Running the length of South America was not the only aim, could you tell us more about the 5,000 mile project?
So yeah, running is something we love and it was just a wonderful way to travel through South America. But the real impetus of the whole expedition was to share our enthusiasm for these incredible places and inspire people to want to conserve them as much as we do. So we had organized to raise money for three charities in South America, who are doing conservation work for wild areas and wildlife. We also wanted to speak to schools, so we set up an online classroom. It was a great way to get the message across and share some of the stories about the wildlife and the people who are looking after it. We also visited schools and universities along the way. We learned so much more about those countries, what matters to them and what they thought about their wildlife. For us it made the whole trip so much more visceral and amazing.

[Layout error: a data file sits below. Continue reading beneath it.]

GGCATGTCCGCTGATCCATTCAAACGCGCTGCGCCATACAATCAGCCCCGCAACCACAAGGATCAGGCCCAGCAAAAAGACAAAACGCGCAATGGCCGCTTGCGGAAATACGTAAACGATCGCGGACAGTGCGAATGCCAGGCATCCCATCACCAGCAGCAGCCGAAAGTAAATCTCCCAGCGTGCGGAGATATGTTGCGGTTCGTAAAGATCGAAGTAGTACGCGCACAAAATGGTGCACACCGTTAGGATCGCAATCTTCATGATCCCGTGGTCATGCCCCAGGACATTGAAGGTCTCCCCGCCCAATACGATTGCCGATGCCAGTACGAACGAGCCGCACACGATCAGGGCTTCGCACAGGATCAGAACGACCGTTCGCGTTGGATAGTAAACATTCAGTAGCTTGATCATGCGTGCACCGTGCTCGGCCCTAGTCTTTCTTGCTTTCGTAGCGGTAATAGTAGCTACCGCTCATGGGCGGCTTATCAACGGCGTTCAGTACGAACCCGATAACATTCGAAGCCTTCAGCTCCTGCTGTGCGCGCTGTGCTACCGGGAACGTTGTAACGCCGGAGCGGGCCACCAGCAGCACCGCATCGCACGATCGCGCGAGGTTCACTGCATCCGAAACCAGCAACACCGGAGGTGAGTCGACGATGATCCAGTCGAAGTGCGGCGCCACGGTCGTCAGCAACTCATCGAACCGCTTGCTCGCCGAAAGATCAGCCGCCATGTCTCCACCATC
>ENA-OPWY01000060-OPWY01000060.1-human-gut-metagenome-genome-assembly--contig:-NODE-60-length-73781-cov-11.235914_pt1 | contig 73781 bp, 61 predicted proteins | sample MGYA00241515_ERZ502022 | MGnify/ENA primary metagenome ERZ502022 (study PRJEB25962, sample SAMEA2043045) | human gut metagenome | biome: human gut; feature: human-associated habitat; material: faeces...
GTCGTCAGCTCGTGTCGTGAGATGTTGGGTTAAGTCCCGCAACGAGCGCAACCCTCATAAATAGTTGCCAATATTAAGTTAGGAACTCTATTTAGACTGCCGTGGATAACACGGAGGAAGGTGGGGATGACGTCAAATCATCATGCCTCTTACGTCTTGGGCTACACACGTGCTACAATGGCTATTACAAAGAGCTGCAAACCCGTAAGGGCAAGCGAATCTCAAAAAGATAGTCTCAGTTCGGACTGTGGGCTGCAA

It’s amazing you did that all while running these crazy distances every day.
Ha ha, yeah there were times when we were so exhausted. When we came to towns we would find a hostel where we would stay perhaps for two or three days. We would stay up all night writing our blogs and articles for magazines about some of the environmental concerns and the great things that were happening wildlife wise. And we would just argue a lot because we were so tired. But as soon as we left the towns and were running again, it was bliss and we remembered why we’re doing all this and it made it all worthwhile.
It must have been amazing to share this experience with your loved one, but it’s not very common even for a married couple to be with each other constantly for 15 months, let alone while going through an extreme physical challenge. How was the relationship during the expedition?